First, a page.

Police ask how three women in Cleveland kidnapping went undetected so long

The news that three women – Amanda Berry, Gina DeJesus, and Michelle Knight – were held in a Cleveland home for about a decade shocked neighbors, who said they didn't notice anything.

Tony Dejak/AP
Sandra Ruiz, aunt of Gina DeJesus, talks about her visit with Gina on Tuesday in Cleveland. Gina DeJesus and two other women who went missing separately about a decade ago were found in a home just south of downtown where they had been kept captive.
This image shows the updated 'Missing Person' poster for Georgina 'Gina' Dejesus.

Cleveland police on Monday night arrested three brothers in connection with kidnapping and holding captive three women for the past decade – a situation that left neighbors wondering why they had not noticed suspicious activity.

Suspect Ariel Castro owns the house where Amanda Berry, Gina DeJesus, and Michelle Knight were held captive for about 10 years until Ms. Berry escaped Monday evening and called 911, Police Chief Michael McGrath said at a news conference Tuesday morning. Mr. Castro’s brothers – Pedro Castro and Onil Castro – were also arrested, though they do not live at the house.

Berry identified Ariel Castro as her captor in her frantic 911 call Monday evening, according to the call transcript. Police say they believe they have the right people in custody, but the investigation could take many weeks.

“We have several unanswered questions,” said Cleveland Mayor Frank Johnson at a press conference Tuesday. “Why were they taken? How were they taken? And how did they remain undetected in the city of Cleveland for this period of time?”

Neighbors on Seymour Avenue on the west side of Cleveland are surprised that the women were found in the house of Castro, a nice guy who attended neighborhood barbecues and offered kids rides on his four-wheeler.

“I'm not the only one on the block that feels ashamed to know that we didn't notice anything,” Juan Perez, who grew up two houses down the block, told WEWS-TV Monday night. “I mean, I feel like my head's low, I work at a school, I work with kids ... I have a heavy heart right now.”

Another neighbor said he never saw women or girls at the house, and there was no indication that people were being held against their will – only Castro doing “average” things.

“He just comes out to his backyard, plays with the dogs, tinkering with his cars and motorcycles, [and goes] back in the house,” Charles Ramsey, a neighbor, told WEWS-TV Monday. “There’s nothing exciting about him. Well, until today.”

But Mr. Perez said he now realizes that Castro did display some odd behavior – such as stopping at home for only 10 minutes or an hour – and he speculated that the suspect owned other property, which police are investigating.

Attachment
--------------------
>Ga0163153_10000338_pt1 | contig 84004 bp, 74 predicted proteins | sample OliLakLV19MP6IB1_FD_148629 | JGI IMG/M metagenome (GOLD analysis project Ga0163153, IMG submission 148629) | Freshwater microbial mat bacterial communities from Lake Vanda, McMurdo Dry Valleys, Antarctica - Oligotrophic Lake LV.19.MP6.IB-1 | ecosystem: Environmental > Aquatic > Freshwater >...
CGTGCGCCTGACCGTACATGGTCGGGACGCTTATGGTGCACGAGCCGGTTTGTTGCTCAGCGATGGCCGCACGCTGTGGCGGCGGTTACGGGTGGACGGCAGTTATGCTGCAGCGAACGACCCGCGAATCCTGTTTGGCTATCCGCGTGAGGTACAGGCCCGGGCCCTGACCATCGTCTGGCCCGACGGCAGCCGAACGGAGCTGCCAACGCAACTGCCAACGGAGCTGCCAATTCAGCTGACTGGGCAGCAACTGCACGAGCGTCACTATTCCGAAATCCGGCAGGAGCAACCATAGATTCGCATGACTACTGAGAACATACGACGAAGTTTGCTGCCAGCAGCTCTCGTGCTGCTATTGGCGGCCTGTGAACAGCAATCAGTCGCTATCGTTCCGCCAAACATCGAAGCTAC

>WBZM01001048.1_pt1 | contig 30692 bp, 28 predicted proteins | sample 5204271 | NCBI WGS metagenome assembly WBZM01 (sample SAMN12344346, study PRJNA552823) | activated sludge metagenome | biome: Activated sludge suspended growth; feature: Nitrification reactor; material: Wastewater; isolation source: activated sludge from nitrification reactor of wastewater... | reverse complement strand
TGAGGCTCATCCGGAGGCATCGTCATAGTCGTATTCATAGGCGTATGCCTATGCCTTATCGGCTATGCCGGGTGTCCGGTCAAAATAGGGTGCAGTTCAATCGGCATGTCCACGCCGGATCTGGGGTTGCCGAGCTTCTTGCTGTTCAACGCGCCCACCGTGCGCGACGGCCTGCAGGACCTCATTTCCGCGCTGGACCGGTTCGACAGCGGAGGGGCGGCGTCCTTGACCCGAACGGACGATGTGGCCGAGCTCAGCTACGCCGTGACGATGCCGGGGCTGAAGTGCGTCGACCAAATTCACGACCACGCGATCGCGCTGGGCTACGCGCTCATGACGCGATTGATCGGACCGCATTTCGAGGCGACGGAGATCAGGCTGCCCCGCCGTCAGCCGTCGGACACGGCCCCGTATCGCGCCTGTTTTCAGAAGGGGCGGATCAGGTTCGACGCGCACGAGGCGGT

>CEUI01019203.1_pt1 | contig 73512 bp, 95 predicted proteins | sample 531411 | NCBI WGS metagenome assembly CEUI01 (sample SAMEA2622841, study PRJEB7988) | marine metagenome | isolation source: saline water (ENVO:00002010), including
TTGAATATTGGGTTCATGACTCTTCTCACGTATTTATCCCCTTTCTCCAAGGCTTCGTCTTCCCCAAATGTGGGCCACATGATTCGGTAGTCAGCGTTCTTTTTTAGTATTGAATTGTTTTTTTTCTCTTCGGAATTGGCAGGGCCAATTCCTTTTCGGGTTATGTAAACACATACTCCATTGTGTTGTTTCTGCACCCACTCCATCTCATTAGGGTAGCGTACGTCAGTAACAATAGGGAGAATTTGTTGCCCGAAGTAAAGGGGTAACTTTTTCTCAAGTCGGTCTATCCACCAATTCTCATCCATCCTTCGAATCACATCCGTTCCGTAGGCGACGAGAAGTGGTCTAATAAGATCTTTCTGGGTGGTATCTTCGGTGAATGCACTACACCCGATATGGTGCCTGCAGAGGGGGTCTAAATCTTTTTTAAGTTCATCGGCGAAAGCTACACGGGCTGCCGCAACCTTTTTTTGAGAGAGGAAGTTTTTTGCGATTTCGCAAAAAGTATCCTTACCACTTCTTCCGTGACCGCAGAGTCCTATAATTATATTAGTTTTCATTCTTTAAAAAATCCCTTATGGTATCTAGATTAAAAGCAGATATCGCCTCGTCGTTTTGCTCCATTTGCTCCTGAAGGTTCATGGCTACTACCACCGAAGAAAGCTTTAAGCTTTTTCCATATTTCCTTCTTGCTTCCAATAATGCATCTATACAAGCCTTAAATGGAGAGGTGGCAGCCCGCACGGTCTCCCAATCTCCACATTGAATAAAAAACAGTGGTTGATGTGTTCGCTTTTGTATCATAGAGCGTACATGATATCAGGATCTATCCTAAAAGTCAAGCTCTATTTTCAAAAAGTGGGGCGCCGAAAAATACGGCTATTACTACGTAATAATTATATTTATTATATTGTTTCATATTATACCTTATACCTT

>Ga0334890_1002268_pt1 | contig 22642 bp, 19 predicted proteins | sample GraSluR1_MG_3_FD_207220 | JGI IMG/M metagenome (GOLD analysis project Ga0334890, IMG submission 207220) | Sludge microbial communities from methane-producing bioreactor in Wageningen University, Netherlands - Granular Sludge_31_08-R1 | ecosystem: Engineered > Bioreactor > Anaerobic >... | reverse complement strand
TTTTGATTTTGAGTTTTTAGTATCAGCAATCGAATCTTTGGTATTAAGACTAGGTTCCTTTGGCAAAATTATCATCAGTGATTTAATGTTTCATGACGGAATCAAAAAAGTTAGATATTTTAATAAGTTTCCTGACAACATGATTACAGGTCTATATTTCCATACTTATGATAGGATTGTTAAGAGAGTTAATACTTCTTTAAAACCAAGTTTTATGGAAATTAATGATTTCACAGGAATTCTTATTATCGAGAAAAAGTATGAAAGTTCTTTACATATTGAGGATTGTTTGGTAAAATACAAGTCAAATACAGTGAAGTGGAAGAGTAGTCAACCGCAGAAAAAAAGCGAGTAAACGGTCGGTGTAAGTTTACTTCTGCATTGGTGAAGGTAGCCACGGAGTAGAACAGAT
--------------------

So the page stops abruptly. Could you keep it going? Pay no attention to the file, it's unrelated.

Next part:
The FBI collected evidence from the crime scene throughout the night, and the next step will be to piece together 10 years of logistical information, Mr. McGrath said at the news conference.

There is no evidence in city databases that anyone living near the house called authorities about suspicious activity, city Public Safety Director Martin Flask told the Cleveland Plain Dealer. There are also no code violations on the house or calls made to the fire department.

Police visited the house twice in the past 15 years: In 2000, Castro called the police to report a fight, but no arrests were made, and police visited the house in 2004 because, as a school bus driver, Castro left a child unattended on the bus. No one answered the door, and police said there was no criminal intent.

Castro's uncle, Julio, who owns a grocery store half a block from the house on Seymour Avenue, said Castro worked as a school bus driver. Cleveland Metropolitan School District spokesperson Roseann Canfora confirmed that Castro worked as a school bus driver but did not have details about the duration of his employment or whether he left voluntarily or was fired.

It’s unknown whether Castro allegedly gained the three women’s trust through his job as a bus driver, said Cleveland Deputy Police Chief Ed Tomba at the press conference Tuesday.

"That's up to the girls to tell us," he said. "We still don't know; that is one of the great unknowns right now. We anticipate getting that information from the ladies, not the suspects."

The Castro family grew up in the same west side Cleveland neighborhood and knew the DeJesus family, Julio Castro told CNN.

Mr. Tomba said that the police and FBI are interviewing members of the Castro family, but they are not at liberty to release any information gained from those conversations. He said the police are working with the prosecutor’s office to file charges within 36 hours from the suspects’ arrest.

• Material from the Associated Press contributed to this report.

of stories this month > Get unlimited stories
You've read  of  free articles. Subscribe to continue.

Unlimited digital access $11/month.

Get unlimited Monitor journalism.